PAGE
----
• “23.1 percent of those who live within one kilometer of a hazardous waste facility are Latino; yet, only 7.8 per- cent of those who live beyond those five kilometers are Hispanic.” -“When facilities are clustered together, as in urban areas, African Americans comprise 29 percent of the surround- ing population, and 16 percent of the population when there is a single facility.”
  • “Hispanics make up 33 percent of the population where there are multiple hazardous waste facilities and 25 per- cent of the population where there is a single facility.”
  • “Host neighborhoods of commercial hazardous waste facilities are 56 percent people of color whereas non-host areas are 30 percent people of color. Percentages of Afri- can Americans, Hispanics/Latinos and Asians/Pacific Islanders in host neighborhoods (vs. non-host areas) are 1.7, 2.3, and 1.8 times greater. Poverty rates in the host neighborhoods are 1.5 times greater than non-host areas. (Statistics are from Toxic Wastes and Race at Twenty: 1987-2007. Toxic Race and Waste at 20, 1987-2007 can be found at: churchofchrist/legacy_url/491/toxic-wastes-and-race -at-twenty-1987-2007.pdf?1418423933).

Since then, more reports have come to emphasize that race matters when it comes to a community’s environmental health.

People of color and persons of low socioeconomic status are still disproportionately impacted and are particularly concentrated in neighborhoods and communities with the greatest number of toxic and hazardous facilities. A growing body of research suggests that maternal exposure to environmental toxicants poses a risk not only to the mother’s health but to fetal and child health and development, too. These same persons often have substandard health care. Without adequate health care, communities of color are at even more risk.

Not only are people of color differentially impacted by toxic wastes and contamination, they can expect different responses from the government when it comes to building resilience after an environmental disaster or remediation. This can be clearly seen during and after Hurricane Katrina and Hurricane Sandy, and in the toxic waste remediation efforts in Dickson County, Tennessee. People of color and communities of color receive sluggish attention to their concerns. It appears that neither existing environmental, health, and civil rights laws, nor local land use controls have been adequately applied or adapted toward the reduction of health risks or the mitigation of various adverse impacts to families living in or near toxic “hot spots,” which disproportionately house people of color.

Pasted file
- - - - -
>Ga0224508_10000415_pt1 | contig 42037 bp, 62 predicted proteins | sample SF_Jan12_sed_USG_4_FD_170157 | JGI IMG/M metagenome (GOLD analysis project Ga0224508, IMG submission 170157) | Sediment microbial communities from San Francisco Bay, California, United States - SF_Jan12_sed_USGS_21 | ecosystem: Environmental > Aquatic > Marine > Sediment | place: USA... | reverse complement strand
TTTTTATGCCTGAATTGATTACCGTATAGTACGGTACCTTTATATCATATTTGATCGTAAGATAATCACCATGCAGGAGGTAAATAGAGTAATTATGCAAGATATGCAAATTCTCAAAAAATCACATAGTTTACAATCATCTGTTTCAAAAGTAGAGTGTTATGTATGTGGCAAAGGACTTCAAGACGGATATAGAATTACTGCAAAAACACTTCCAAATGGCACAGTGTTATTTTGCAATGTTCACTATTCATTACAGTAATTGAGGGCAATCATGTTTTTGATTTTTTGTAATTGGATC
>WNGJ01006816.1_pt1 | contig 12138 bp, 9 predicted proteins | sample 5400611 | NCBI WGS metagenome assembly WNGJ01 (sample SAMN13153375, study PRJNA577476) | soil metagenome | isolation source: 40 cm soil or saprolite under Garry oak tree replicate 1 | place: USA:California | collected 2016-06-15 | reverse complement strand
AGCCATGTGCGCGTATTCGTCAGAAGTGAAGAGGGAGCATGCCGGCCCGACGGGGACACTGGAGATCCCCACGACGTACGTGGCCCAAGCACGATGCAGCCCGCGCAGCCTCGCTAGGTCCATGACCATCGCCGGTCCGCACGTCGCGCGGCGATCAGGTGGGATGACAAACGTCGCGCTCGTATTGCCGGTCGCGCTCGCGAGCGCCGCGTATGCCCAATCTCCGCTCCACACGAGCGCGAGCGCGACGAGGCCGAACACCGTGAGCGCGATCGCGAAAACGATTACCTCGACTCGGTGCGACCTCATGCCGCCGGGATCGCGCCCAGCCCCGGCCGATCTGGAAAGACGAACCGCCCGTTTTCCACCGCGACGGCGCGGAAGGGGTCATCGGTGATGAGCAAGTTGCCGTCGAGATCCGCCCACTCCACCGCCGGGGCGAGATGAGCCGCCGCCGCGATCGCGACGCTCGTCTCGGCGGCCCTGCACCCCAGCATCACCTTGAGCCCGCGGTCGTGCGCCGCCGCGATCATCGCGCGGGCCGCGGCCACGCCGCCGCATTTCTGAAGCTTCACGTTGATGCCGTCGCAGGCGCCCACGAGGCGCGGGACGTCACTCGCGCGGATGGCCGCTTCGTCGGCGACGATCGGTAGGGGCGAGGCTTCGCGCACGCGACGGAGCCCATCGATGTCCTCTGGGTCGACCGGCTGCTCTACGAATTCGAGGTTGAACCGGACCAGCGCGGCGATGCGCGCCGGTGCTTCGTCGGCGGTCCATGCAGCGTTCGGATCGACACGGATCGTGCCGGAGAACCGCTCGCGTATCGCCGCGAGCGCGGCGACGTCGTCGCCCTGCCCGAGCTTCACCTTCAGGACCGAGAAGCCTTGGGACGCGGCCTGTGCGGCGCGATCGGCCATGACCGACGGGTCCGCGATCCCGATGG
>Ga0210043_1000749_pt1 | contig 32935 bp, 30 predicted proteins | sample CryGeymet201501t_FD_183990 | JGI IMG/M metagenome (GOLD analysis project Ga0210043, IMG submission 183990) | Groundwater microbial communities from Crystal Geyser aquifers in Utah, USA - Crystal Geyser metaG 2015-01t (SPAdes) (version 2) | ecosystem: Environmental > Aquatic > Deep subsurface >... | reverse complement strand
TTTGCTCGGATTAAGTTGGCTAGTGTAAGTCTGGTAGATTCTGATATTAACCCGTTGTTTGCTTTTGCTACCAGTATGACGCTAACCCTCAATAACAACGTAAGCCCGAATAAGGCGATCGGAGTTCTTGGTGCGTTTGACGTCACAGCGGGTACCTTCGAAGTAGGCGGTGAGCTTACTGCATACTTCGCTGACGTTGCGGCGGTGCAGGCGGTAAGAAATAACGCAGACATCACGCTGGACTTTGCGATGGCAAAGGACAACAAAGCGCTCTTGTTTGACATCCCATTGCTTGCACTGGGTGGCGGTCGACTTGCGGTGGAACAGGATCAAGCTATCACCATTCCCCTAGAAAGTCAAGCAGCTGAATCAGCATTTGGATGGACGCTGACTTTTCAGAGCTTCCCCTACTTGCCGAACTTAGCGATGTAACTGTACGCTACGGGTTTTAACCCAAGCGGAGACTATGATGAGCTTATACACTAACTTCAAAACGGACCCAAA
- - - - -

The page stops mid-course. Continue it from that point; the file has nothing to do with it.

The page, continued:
Despite the clear evidence and growing awareness of the con- sequence to everyone’s health from toxic dumping, our society’s attitude toward the production and disposal of hazardous products is one of “out of sight, out of mind.” But “out of sight, out of mind” is most often where the poor and those rendered powerless live and work. These communities have thus become toxic “sacrifice zones.” In short, environmental protection systems are bro- ken, extraordinarily slow to respond and/or fail to provide equal protection to people of color and low-income communities.

While the focus here is on communities of color in the United States, we are aware that environmental racism is a global phenomenon. The displacement of native peoples—be it in Canada, Peru, or Ecuador—in the drive for oil and minerals has destroyed their land, water, and livelihoods; it also threatens to undermine their culture. Communities, regions and entire nations are all impacted by climate changes that have led to typhoons, hurricanes, drought, or rising waters. Nations of the Global South are already more impacted and less prepared to respond to these climate changes. One positive development is an expanding climate justice movement that links the concerns of US communities of color with leaders of international communities of color in resistance to environmental racism.